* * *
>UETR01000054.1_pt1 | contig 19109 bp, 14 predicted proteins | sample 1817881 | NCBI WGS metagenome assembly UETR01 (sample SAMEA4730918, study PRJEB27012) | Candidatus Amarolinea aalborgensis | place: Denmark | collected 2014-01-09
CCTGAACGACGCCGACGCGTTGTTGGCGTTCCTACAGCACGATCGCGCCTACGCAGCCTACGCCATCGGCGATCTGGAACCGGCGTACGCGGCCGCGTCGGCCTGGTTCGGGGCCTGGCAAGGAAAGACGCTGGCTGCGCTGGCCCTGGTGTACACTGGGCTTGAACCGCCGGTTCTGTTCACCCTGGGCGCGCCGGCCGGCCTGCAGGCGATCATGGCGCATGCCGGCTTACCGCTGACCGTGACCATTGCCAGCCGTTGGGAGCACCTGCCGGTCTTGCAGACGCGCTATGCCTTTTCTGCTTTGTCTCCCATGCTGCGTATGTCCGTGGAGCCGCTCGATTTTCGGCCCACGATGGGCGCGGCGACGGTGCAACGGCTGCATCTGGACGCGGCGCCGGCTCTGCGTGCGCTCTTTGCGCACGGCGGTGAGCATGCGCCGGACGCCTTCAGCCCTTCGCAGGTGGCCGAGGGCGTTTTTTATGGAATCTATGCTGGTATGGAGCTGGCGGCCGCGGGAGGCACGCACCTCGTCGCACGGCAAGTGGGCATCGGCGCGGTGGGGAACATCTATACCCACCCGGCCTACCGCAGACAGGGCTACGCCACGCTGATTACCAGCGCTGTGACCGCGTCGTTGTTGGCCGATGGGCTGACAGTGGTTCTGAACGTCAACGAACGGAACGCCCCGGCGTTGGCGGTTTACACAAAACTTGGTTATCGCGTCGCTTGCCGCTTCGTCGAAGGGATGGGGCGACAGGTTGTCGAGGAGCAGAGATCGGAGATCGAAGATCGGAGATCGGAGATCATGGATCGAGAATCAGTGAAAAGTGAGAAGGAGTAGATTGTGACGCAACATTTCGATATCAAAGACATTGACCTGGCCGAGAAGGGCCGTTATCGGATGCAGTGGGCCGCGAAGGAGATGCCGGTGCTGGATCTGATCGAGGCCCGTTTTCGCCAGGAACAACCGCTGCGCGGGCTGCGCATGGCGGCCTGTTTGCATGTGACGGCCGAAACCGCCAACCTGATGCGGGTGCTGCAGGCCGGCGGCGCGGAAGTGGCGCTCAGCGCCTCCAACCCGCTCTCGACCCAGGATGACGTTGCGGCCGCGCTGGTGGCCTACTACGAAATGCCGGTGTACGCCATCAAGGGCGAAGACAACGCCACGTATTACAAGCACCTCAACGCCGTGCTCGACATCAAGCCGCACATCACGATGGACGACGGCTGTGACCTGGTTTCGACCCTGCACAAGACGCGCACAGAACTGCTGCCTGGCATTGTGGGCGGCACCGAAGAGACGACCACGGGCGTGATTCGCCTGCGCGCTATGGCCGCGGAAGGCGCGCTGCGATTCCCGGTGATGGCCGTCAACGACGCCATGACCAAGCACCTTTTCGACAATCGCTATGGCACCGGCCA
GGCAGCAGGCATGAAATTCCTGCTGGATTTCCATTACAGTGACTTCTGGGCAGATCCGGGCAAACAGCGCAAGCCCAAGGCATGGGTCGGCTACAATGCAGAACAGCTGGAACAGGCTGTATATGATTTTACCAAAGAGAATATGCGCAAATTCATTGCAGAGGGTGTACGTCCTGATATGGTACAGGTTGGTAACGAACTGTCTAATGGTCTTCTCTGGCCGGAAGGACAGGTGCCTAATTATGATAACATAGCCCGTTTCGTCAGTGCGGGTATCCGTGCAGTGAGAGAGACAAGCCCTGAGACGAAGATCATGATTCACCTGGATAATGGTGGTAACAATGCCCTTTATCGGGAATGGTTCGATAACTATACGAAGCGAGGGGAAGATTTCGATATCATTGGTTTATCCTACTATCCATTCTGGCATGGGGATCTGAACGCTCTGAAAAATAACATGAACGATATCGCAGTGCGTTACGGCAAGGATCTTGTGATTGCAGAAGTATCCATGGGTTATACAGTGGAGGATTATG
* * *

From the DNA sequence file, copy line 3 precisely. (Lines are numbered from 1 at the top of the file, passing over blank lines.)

GGCAGCAGGCATGAAATTCCTGCTGGATTTCCATTACAGTGACTTCTGGGCAGATCCGGGCAAACAGCGCAAGCCCAAGGCATGGGTCGGCTACAATGCAGAACAGCTGGAACAGGCTGTATATGATTTTACCAAAGAGAATATGCGCAAATTCATTGCAGAGGGTGTACGTCCTGATATGGTACAGGTTGGTAACGAACTGTCTAATGGTCTTCTCTGGCCGGAAGGACAGGTGCCTAATTATGATAACATAGCCCGTTTCGTCAGTGCGGGTATCCGTGCAGTGAGAGAGACAAGCCCTGAGACGAAGATCATGATTCACCTGGATAATGGTGGTAACAATGCCCTTTATCGGGAATGGTTCGATAACTATACGAAGCGAGGGGAAGATTTCGATATCATTGGTTTATCCTACTATCCATTCTGGCATGGGGATCTGAACGCTCTGAAAAATAACATGAACGATATCGCAGTGCGTTACGGCAAGGATCTTGTGATTGCAGAAGTATCCATGGGTTATACAGTGGAGGATTATG